Anthony Kap Khan Khual: I believe that I can work more effectively being free than from inside [the prison]. In fact, the reason they [the authorities] released me might have to do with the fact that they want to exchange me with something they want to gain. For example, in April there were words that they [the government] were discussing about sanctions from big countries. Now that the authorities in our country have advisors, they are desperate to have the economic sanctions from the European Union and the US lifted because they can no longer bear the effects of sanctions. It wasn’t out of pure heart that they released us. What they told us was: under the Criminal Code Procedure 401/1 if you get charged in the same case, you will serve the remainder of your sentence separately. They basically want us to no longer engage in politics.
Chinland Guardian: Did you experience any medical or other particularly difficult problems when you were in prison? If so, did you get proper treatment?
Anthony Kap Khan Khual: I was seriously sick with flu just before my release. I did get properly treated. My eyes are not that good so they did check my eyes and provided me eyeglasses [while in prison]. It doesn’t mean that everybody gets the same treatment. For example, it could be that I got better treatment because they know my uncle [Pu Cin Sian Thang, a 1990-elected MP and nationally prominent political figure]. Just as there were those who got better treatment, there are also people who received worse treatment.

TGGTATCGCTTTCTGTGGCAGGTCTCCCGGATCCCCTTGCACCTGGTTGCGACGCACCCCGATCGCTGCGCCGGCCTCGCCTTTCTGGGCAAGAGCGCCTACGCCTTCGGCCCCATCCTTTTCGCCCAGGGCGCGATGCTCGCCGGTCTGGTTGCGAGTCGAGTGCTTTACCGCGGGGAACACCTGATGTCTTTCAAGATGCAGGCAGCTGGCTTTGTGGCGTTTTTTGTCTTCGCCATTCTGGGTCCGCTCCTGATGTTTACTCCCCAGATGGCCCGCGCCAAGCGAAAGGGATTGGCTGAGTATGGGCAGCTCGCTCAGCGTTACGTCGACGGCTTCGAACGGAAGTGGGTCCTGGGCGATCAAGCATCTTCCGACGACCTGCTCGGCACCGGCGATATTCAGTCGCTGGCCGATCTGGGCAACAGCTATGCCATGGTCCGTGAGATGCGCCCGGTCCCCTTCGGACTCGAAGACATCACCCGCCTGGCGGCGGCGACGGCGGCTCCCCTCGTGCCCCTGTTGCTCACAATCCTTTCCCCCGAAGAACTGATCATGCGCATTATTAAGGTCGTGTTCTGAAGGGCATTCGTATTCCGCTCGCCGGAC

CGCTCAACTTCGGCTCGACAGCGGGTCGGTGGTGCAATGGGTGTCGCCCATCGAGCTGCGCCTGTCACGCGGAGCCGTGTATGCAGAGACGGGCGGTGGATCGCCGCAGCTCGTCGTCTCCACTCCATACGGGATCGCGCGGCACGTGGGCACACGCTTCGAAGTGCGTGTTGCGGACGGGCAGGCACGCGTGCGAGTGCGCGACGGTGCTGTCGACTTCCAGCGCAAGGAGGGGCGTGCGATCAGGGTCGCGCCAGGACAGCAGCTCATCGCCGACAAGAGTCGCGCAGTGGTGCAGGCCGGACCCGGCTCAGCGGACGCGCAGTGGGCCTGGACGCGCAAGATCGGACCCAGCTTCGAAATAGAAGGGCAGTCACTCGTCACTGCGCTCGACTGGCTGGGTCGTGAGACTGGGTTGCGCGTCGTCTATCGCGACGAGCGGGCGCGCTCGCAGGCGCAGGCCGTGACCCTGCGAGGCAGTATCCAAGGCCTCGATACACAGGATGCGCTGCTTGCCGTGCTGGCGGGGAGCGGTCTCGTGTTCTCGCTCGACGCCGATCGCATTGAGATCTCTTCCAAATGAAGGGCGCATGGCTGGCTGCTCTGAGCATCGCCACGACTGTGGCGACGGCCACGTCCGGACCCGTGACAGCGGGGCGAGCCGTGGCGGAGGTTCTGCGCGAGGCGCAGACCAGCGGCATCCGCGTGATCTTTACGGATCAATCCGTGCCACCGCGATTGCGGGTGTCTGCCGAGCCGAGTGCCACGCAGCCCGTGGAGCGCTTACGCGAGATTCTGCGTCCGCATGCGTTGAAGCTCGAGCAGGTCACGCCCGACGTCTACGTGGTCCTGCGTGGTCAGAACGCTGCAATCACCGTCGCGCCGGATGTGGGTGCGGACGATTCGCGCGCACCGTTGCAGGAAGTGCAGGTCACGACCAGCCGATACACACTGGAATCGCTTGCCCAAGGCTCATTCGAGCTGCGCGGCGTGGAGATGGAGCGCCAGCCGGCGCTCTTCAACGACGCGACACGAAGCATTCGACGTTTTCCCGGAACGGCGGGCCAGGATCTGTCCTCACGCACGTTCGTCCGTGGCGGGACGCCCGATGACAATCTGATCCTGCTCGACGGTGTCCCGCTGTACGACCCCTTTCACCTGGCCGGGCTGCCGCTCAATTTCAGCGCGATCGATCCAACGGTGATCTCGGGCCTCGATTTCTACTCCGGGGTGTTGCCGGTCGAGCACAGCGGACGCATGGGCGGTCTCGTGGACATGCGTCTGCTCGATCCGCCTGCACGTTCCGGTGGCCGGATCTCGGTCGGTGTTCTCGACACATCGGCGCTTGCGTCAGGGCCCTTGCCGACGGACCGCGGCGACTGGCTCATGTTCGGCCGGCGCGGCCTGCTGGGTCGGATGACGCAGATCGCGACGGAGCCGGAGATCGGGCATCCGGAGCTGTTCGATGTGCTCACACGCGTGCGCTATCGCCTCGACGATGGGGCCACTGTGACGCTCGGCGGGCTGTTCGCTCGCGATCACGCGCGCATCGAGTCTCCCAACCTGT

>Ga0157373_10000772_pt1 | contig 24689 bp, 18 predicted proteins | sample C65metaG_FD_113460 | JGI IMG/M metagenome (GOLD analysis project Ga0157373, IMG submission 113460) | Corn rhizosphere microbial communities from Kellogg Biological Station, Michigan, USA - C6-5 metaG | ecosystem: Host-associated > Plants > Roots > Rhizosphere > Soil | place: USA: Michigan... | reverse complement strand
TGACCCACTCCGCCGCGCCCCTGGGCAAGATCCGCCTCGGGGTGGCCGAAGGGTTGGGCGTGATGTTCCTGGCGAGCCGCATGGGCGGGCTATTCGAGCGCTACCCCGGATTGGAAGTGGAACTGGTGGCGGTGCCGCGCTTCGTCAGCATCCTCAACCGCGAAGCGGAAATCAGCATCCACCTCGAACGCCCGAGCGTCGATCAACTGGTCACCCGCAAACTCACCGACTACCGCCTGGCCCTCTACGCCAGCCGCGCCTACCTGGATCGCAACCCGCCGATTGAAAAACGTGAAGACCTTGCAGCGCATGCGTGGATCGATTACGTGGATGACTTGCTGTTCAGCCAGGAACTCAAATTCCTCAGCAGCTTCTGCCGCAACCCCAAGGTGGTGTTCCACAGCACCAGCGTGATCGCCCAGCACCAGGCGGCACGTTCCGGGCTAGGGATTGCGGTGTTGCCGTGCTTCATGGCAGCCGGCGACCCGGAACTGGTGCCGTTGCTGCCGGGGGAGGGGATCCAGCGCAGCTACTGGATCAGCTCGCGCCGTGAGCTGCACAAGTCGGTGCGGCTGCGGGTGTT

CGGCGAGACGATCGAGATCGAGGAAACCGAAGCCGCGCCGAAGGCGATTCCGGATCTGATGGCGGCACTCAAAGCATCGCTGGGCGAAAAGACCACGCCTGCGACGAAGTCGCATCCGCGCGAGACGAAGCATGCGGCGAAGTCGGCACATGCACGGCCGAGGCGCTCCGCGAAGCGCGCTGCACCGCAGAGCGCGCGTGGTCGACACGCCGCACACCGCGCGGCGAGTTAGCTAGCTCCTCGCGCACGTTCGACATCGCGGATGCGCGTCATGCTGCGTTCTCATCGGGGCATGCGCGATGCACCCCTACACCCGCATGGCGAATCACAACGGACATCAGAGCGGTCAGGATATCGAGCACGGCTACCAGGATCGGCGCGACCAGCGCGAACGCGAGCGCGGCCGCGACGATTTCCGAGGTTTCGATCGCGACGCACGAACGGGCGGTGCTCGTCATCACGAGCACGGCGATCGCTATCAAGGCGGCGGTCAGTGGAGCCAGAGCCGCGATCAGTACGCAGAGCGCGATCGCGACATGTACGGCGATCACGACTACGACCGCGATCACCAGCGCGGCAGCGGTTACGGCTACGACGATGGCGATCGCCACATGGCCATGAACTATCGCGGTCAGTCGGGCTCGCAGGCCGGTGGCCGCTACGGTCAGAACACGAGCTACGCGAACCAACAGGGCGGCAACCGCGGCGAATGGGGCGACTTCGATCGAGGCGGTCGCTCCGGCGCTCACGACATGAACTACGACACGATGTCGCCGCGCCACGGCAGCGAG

Chinland Guardian: Were you required to sign any pledge as a condition for your release”? What did the authorities tell you when you were being released?
Anthony Kap Khan Khual: It’s like what I said earlier. There was no signing involved. However, we did get threatened with the Criminal Procedure Code 401/1.
Chinland Guardian: How do you plan to move on?
Anthony Kap Khan Khual: I plan to do whatever I can for the sake of my people and my country. As a leader of ZNC [Zomi National Congress] youth wing, I plan on doing what the ZNC tasks me to do, to the best of my abilities. I will help them with whatever that I can for my people. I will continue to work under their guidance.
Chinland Guardian: Do you notice any change since your imprisonment four years ago and after your release in terms of the country’s situation?
Anthony Kap Khan Khual: I don’t have much to say about this since it has only been a short while since my release. But our country needs to change quickly. In my view, the change remains very slow as it is. There are certain things that the new authorities are now working on, but our country needs to change more rapidly. From what I have seen so far, the youths have so much potential: having more knowledge and experience than us in terms of politics and education. We need to work harder and in a more coordinating fashion for our country.
Chinland Guardian: Any other comments?
Anthony Kap Khan Khual: Our country will change someday. While we are waiting for that change to come and working towards that change, we must sharpen ourselves like a knife so that we can be useful tools when that change does take place. We need to make ourselves ready for our nation: for those outside of the country, they can greatly contribute as well to this when the time arrives.
Chinland Guardian: Thank you so much.
Anthony Kap Khan Khual: I wish the Chinland Guardian better success for our motherland.